And the Academy Award for Best Actor in a motion picture goes to…Eddie Redmayne…for his role of Stephen Hawking in The Theory of Everything. What a moment. The cameras switched over to a very disappointed Michael Keaton who was really counting on giving his acceptance speech. That didn’t happen. The Academy gave it to the relative novice because of the masterful job he did in portraying Stephen Hawking the Nobel Prize winning physicist and a victim of ALS.
Redmayne, in the tradition of many other great actors like Daniel Day-Lewis in My Left Foot, and Dustin Hoffman in Tootsie, won the award because of the difficulty of the role. It required putting himself in the place of an another and actually becoming that person. For Lewis it was the palsied Christy Brown, for Hoffman it was the role of a woman, and for Redmayne it was Hawking, who has been confined to a wheelchair and cannot speak since 1985.
Amazing performances all. The one quality that makes those roles possible: empathy.
The dictionary defines empathy as:
The art of stepping imaginatively into the shoes of another person, understanding their feelings and perspectives, and using that understanding to guide your actions.
As dentists we must master the “art” of empathy in order to be truly successful. Empathy and the habits that are necessary to develop, will be the trait that will separate dentists in the future.
We live in a time where there is a deficit of empathy. Most of us are overly concerned with ourselves rather than “the other.” It’s a paradox, but none other than the famous motivational speaker, Zig Ziglar used to say, “You will get all you want in life, if you help enough other people get what they want.”
I take nothing away from Michael Keaton and as I will explain I really liked his movie Birdman better, but as far as acting performances go Redmayne became Stephen Hawking.
You see, Birdman, Keaton’s award winning movie discussed just that sentiment. It was subtitled, The Unexpected Virtue of Ignorance. What does that mean?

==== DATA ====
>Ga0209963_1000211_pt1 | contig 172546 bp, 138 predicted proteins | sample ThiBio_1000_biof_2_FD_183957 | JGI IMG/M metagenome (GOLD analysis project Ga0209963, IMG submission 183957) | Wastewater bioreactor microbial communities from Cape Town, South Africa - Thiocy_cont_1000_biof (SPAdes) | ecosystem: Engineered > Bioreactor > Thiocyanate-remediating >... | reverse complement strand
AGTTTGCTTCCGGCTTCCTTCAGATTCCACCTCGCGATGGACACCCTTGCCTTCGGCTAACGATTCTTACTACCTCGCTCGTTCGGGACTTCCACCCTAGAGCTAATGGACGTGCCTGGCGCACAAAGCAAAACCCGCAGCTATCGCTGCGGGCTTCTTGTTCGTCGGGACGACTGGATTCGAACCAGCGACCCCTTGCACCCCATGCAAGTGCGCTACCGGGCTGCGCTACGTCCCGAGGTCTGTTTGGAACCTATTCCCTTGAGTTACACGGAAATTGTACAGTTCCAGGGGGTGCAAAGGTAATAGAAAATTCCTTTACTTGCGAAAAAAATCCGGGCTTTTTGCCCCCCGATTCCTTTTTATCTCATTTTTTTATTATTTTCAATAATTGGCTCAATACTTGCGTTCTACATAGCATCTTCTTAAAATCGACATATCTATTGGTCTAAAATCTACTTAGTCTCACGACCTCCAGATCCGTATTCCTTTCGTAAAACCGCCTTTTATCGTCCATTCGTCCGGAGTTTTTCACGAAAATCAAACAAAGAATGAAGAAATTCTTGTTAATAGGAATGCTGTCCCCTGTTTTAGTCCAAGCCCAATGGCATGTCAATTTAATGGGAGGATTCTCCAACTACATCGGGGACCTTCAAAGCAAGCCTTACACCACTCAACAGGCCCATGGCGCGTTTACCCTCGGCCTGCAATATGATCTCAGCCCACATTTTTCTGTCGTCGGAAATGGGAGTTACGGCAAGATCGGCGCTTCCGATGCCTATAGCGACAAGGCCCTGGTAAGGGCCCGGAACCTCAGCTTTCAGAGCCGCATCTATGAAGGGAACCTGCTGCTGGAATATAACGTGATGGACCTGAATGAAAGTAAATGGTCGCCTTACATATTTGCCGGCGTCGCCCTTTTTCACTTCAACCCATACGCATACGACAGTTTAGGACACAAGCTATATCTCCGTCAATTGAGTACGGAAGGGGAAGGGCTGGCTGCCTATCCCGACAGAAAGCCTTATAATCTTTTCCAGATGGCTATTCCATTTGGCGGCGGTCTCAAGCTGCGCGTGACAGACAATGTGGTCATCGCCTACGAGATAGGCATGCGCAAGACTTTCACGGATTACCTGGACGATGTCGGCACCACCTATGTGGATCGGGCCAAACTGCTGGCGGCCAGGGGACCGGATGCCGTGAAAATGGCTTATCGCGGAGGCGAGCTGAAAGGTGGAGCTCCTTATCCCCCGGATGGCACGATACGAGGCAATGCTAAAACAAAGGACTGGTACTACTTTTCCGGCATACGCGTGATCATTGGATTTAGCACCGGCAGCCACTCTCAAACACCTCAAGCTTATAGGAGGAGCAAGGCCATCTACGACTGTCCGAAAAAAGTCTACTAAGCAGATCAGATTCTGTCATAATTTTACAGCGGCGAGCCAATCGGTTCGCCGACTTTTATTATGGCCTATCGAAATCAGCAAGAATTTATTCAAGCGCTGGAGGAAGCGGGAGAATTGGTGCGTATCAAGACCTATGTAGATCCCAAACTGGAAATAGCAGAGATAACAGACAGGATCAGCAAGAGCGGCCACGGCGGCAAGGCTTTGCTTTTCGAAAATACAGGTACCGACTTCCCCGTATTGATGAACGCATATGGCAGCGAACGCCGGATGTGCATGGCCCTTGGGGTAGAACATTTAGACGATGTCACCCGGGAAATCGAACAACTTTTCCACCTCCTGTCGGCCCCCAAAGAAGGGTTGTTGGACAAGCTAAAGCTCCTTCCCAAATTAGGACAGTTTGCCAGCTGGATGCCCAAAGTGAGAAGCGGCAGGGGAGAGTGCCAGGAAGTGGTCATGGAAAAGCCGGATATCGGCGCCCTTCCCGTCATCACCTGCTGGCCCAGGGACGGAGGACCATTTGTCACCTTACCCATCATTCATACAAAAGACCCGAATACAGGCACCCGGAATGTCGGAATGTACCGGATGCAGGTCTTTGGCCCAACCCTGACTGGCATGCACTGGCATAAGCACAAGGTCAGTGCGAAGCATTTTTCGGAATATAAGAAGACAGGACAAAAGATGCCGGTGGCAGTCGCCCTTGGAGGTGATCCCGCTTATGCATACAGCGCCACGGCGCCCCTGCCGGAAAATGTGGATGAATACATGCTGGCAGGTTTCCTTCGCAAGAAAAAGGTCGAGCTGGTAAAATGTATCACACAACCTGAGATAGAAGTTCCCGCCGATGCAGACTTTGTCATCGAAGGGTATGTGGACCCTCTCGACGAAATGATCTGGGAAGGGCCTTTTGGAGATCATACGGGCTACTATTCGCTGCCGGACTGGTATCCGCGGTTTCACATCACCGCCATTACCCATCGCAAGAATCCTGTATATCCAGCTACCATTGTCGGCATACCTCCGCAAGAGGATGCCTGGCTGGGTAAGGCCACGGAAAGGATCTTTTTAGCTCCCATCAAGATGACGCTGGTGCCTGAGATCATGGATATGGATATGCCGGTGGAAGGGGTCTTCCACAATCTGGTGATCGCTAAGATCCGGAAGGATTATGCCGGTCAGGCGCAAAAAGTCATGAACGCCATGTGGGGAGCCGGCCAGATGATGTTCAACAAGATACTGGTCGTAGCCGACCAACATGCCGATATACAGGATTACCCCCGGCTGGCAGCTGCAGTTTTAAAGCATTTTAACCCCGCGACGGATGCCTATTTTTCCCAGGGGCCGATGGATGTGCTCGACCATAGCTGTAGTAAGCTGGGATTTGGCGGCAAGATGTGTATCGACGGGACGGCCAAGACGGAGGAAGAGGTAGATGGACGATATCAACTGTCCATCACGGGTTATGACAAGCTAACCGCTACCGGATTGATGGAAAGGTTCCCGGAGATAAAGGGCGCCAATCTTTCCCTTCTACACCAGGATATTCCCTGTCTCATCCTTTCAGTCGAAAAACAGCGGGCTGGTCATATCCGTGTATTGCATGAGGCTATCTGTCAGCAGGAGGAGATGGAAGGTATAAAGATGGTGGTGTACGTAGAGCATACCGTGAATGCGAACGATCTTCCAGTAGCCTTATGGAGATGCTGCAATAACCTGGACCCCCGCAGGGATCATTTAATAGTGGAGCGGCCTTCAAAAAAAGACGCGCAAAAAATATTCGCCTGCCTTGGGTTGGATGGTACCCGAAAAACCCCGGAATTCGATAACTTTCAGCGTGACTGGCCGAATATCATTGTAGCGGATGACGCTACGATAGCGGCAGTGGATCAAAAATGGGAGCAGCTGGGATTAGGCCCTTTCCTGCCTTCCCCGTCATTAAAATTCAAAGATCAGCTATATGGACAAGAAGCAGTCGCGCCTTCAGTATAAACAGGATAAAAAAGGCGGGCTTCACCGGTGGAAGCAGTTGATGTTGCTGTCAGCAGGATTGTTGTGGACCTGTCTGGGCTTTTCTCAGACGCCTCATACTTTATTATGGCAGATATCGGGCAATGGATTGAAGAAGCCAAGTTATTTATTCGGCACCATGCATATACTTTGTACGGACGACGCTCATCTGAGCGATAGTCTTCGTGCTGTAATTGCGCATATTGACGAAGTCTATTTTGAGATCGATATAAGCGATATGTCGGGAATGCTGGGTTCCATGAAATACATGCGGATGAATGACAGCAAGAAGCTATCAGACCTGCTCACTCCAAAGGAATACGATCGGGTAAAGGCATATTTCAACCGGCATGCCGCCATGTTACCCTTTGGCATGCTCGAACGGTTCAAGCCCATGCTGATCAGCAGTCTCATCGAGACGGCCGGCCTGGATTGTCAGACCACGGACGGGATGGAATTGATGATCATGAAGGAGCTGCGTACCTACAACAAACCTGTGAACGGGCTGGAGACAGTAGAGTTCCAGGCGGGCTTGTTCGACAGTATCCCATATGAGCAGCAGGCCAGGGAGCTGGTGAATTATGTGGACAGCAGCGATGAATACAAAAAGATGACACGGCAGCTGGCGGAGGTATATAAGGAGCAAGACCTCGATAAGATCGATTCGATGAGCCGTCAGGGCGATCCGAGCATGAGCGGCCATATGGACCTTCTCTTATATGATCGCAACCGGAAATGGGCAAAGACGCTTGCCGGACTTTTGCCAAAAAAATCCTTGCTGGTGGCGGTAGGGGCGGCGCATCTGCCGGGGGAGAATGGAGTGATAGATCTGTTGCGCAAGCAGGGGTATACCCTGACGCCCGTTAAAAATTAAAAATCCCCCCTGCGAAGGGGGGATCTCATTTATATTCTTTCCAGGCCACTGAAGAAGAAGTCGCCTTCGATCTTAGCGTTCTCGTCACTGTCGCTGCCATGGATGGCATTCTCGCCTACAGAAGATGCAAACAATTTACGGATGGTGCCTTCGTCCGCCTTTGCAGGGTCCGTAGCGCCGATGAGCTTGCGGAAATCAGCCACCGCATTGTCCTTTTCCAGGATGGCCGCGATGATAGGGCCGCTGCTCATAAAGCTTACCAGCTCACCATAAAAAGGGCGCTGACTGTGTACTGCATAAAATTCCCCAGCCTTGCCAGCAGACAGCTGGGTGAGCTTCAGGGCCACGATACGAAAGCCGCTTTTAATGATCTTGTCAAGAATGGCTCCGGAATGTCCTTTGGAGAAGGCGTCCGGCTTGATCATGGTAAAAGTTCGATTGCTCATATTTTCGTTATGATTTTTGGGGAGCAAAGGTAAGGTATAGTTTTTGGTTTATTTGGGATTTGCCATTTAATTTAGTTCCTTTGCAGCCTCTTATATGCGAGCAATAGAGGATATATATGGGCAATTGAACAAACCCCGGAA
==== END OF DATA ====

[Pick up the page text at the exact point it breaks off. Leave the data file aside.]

It can be summed up in a scene where Keaton is arguing with a reviewer about how good an actor he is (in the movie…not in real life…seems to be his haunting theme). She tells him he’s a celebrity, not an actor.
So what is the difference? Today it’s easy to become a celebrity…yes, even in a field like dentistry. I see so many dentists who are more interested in Facebook and Twitter (a theme also revealed in Birdman—when he walked down Broadway in his whitey tighties, I guess that was the unexpected virtue of ignorance.), than in truly treating each and every patient with empathy. They want to become celebrities—smile artists.
Empathy is what makes us human. It keeps everything real. The question is, can it be developed or is it just something we have or not.
I guess, if actors can develop it, we can create the habit of empathy.
When I studied the Pankey philosophy, I noted that L.D. Pankey used the word virtue a lot. Aristotle used that word. I never quite grasped what it meant to the Greeks, but the writers of Birdman also used it in their subtitle.
A virtue refers to actions taken to create a level of excellence. It takes practice to develop excellence, and enough good habits lead to what Aristotle called the “good life.”
Dentists understand this when it comes to technical practice…but what about the habit of empathy, or as Stephen Covey said, “Seek first to understand, before trying to be understood.”
What are some things we can do to develop empathy:
Become Spock-like. Get into a mind-meld mindset. Imagine yourself knowing what the other is thinking.
Follow the Platinum Rule—I used to think the Golden Rule was the right thing but the Platinum Rule states that you should treat people not as you would want to be treated but as they want to be treated. As if you were the other.
Use creative storytelling to imagine yourself in the life of the other. Great empathists like Gandhi, and Nelson Mandela were masters of this.
Immerse yourself in the actual dental experience, Feel that fear, feel the financial pressure. Many dentists are masters of the “should,” without ever having experienced what it is to have extensive dentistry.
Practice the art of conversation. Learn the language of empathy and take the time to understand patients.
Be curious about the lives of patients…as Pankey used to say, their circumstances, objectives and temperament.
Share your story with people…get deep. Go further than small talk about the weather and sports. As author Bren’e Brown advises, become vulnerable.
These are just a few of the things that we can do to practice empathy. Readers of my book, Art of Examination, know that the dentists can build these into their daily practice…so in the end they will not only play the role of a real human dentist but they can actually become one.